Real estate canon used to be straight forward and for the most part consistent. For instance, if you planned a sale, you would target spring time because that was generally accepted as the time when home buyer activity was the greatest; or buying a home was a rite of passage. But since 2008, what was generally accepted has been persistently challenged; home buyers and sellers have shifted into a new paradigm with new rules.
It is no coincidence that Zillow Talk: The New Rules of Real Estate (by Zillow CEO Spencer Rascoff and Chief Economist Stan Humphries, Ph.D.) comes at a time when significant changes in consumer beliefs and expectations about real estate have become widely recognized. The book is described by Zillow as “…poised to be the real estate almanac for the next generation.” And looking at the table of contents, you might think that the highly acclaimed tome is just another book about the buying and selling process; yet it seems to discuss practical aspects about buying and selling a home, as well as possibly confronting real estate myths.
It will remain to be seen how influential the work will become, as research has indicated that home buyers are typically well informed and out in front of housing trends.
A 2012 study by Karl Case, Robert Shiller, & Anne Thompson (What have they been thinking? homebuyer behavior in hot and cold markets. Brookings Papers on Economic Activity, 265-315) revealed perceptions and expectations of homebuyers from four metropolitan markets over a 25 year period. The authors concluded that the surveyed home buyers were well informed and very much aware of home price trends prior to their purchase. Data suggested that home buyer opinions (beliefs) fluctuated over time; there was more agreement among respondents during strong markets, and increased doubt during times of market uncertainty. There was also a strong correlation between price perceptions and actual movement in prices. Although home buyers were “out in front” of short term market movements, their short term expectations “underreacted” to actual home price changes; while long term expectations were persistently “more optimistic.”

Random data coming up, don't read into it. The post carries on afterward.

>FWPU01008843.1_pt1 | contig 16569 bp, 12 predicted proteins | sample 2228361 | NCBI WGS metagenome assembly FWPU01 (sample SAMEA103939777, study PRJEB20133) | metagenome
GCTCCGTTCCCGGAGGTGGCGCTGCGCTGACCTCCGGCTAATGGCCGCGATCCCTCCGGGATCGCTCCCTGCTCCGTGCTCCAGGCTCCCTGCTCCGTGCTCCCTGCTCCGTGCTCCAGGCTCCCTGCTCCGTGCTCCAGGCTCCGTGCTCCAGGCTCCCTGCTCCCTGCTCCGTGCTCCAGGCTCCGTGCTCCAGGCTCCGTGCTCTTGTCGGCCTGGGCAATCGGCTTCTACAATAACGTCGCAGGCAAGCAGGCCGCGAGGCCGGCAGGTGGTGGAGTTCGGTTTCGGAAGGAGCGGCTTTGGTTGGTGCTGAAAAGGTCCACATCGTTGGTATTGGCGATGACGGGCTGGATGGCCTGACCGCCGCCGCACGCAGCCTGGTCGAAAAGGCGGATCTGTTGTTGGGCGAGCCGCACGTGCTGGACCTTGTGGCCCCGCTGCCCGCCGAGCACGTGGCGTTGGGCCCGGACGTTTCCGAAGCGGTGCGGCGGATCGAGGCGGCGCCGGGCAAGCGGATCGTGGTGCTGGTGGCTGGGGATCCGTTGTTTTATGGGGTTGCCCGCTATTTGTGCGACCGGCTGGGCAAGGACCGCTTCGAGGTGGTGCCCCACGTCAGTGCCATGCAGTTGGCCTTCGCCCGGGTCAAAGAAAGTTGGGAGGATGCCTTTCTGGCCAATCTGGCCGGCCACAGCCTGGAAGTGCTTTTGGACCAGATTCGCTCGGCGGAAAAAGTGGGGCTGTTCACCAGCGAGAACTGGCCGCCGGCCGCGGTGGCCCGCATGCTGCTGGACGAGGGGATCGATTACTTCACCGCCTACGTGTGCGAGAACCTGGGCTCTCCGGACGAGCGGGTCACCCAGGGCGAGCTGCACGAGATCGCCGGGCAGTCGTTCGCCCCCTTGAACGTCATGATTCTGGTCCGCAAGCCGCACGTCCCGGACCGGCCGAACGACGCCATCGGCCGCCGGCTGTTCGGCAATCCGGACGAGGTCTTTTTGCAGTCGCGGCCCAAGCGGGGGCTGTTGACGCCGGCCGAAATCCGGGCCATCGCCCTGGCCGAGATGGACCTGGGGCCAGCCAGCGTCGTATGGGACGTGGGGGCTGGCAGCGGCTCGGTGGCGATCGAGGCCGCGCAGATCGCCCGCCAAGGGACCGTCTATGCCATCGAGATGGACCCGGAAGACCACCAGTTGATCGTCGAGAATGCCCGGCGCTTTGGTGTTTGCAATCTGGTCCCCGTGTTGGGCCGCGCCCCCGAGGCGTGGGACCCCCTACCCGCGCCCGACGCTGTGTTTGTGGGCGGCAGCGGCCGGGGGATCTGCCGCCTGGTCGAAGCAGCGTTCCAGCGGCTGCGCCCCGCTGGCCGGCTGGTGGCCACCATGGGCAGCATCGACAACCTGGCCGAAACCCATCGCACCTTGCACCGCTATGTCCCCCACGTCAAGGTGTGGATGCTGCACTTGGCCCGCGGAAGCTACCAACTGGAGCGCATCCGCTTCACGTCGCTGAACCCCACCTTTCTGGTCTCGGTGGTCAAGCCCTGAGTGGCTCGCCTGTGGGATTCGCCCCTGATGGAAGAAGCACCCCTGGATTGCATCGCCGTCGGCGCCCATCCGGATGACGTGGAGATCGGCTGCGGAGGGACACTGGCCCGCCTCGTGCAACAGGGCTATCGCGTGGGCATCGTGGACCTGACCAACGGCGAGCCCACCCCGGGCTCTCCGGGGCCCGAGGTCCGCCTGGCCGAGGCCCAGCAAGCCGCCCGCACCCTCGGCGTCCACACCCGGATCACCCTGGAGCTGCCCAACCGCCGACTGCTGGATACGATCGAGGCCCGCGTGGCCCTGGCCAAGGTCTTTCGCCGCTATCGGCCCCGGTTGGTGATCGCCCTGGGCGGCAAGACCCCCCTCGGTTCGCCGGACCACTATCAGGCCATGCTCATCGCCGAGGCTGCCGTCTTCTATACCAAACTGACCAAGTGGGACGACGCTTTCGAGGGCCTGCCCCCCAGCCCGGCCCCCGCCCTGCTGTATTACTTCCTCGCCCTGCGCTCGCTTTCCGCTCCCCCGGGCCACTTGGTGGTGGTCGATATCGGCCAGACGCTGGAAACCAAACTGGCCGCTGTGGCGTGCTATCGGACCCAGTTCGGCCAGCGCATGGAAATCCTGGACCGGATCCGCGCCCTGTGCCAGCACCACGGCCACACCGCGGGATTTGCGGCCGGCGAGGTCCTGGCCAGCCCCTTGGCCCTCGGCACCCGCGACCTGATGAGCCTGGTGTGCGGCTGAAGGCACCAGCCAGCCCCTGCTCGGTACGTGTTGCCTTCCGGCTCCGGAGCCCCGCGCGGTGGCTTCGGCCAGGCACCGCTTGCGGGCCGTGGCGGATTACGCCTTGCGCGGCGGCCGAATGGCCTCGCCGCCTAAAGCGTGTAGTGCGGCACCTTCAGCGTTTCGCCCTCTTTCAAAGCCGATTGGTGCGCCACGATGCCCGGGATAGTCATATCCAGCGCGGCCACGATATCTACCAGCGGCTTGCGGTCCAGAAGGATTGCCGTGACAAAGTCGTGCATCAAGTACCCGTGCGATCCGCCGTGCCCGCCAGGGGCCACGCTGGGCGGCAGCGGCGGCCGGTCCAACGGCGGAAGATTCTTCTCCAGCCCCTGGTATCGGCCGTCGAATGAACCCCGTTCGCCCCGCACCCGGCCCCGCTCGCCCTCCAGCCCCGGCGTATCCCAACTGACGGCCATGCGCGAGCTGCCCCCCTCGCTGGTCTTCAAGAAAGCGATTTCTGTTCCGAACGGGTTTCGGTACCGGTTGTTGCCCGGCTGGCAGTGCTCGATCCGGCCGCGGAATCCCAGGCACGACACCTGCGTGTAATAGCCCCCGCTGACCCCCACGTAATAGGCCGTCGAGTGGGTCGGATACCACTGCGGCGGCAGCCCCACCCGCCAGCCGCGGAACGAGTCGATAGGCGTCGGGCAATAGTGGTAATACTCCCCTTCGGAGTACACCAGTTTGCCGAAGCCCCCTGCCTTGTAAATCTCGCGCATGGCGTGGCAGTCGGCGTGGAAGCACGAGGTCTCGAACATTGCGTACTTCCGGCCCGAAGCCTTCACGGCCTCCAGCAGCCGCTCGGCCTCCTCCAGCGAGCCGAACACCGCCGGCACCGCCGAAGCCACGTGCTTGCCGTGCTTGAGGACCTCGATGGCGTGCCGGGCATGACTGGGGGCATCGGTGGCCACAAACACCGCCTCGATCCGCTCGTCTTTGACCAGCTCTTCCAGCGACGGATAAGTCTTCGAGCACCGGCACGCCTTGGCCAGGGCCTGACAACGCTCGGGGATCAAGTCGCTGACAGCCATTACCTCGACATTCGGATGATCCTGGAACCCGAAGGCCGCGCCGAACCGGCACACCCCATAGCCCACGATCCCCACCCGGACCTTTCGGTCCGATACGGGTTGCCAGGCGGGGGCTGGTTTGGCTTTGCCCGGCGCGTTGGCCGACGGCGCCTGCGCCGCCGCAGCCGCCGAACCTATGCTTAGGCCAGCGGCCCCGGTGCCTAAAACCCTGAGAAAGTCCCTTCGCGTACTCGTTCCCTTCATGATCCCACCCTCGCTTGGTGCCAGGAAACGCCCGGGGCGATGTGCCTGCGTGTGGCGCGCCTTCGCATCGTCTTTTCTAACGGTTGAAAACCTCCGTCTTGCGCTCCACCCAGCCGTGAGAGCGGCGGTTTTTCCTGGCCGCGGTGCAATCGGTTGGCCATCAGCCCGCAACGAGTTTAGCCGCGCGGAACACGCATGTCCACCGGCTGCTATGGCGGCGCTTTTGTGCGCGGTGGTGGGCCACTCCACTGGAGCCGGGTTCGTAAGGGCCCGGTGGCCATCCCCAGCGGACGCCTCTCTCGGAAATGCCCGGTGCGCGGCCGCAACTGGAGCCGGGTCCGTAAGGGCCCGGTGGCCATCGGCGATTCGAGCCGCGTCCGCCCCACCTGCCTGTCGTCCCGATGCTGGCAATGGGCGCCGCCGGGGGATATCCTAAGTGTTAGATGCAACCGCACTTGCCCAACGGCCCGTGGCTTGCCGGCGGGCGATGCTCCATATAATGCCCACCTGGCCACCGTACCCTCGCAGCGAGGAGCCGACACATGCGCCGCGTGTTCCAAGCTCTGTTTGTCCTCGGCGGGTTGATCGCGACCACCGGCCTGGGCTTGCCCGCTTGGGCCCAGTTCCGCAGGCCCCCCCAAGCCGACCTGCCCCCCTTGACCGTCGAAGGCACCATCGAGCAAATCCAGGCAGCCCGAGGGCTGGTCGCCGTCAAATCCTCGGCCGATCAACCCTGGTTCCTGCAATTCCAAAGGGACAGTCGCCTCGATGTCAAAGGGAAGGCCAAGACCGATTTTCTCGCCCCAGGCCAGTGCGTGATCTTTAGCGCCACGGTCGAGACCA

Suggesting a set of “guidelines” for real estate is a trap that implies that the housing market is straightforward and static; where personal and regional differences don’t matter and the market doesn’t change. However, David Wyman, Elaine Worzala, and Maury Seldin raise the question about becoming complacent with trends and models. In a 2013 exploratory paper (Hidden complexity in housing markets: a case for alternative models and techniques, International Journal of Housing Markets and Analysis, 6:4, 383 – 404) they discuss how rigid market models may lead to rules where buyers and sellers could make poor decisions.
The authors’ discussion of “complexity theory” in real estate in not unlike the application of “chaos theory,” which focuses on letting go of assumptions upon which rules are definitive; and view housing as a dynamic and changing environment. Citing incidents leading up to the financial crisis, the authors make a case for understanding the market as complex and using common sense before making (buying and selling) decisions.
So as we begin to understand the new real estate dogma, it is likely that the new rules will most likely change along with the market. And much like the housing market, consumer beliefs are also dynamic – which seem to be ahead of the industry experts.
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